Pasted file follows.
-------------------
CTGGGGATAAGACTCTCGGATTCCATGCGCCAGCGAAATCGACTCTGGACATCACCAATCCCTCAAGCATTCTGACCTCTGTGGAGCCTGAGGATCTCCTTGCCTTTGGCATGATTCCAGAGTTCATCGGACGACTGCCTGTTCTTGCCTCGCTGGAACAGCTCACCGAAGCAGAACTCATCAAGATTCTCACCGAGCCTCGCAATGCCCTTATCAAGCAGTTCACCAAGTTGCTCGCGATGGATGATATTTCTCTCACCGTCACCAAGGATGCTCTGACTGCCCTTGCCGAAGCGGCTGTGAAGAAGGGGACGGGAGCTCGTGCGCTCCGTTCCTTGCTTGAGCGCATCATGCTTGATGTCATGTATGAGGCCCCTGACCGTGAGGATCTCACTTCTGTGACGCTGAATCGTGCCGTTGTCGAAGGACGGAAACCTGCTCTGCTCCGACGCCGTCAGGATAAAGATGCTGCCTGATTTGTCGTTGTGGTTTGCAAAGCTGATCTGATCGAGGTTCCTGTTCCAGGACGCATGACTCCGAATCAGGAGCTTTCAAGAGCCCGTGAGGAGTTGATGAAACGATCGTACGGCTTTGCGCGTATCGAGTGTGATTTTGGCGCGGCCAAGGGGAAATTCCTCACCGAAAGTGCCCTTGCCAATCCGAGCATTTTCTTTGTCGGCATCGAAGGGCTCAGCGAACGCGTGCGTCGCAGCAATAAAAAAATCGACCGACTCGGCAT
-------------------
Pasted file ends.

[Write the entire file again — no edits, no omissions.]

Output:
CTGGGGATAAGACTCTCGGATTCCATGCGCCAGCGAAATCGACTCTGGACATCACCAATCCCTCAAGCATTCTGACCTCTGTGGAGCCTGAGGATCTCCTTGCCTTTGGCATGATTCCAGAGTTCATCGGACGACTGCCTGTTCTTGCCTCGCTGGAACAGCTCACCGAAGCAGAACTCATCAAGATTCTCACCGAGCCTCGCAATGCCCTTATCAAGCAGTTCACCAAGTTGCTCGCGATGGATGATATTTCTCTCACCGTCACCAAGGATGCTCTGACTGCCCTTGCCGAAGCGGCTGTGAAGAAGGGGACGGGAGCTCGTGCGCTCCGTTCCTTGCTTGAGCGCATCATGCTTGATGTCATGTATGAGGCCCCTGACCGTGAGGATCTCACTTCTGTGACGCTGAATCGTGCCGTTGTCGAAGGACGGAAACCTGCTCTGCTCCGACGCCGTCAGGATAAAGATGCTGCCTGATTTGTCGTTGTGGTTTGCAAAGCTGATCTGATCGAGGTTCCTGTTCCAGGACGCATGACTCCGAATCAGGAGCTTTCAAGAGCCCGTGAGGAGTTGATGAAACGATCGTACGGCTTTGCGCGTATCGAGTGTGATTTTGGCGCGGCCAAGGGGAAATTCCTCACCGAAAGTGCCCTTGCCAATCCGAGCATTTTCTTTGTCGGCATCGAAGGGCTCAGCGAACGCGTGCGTCGCAGCAATAAAAAAATCGACCGACTCGGCAT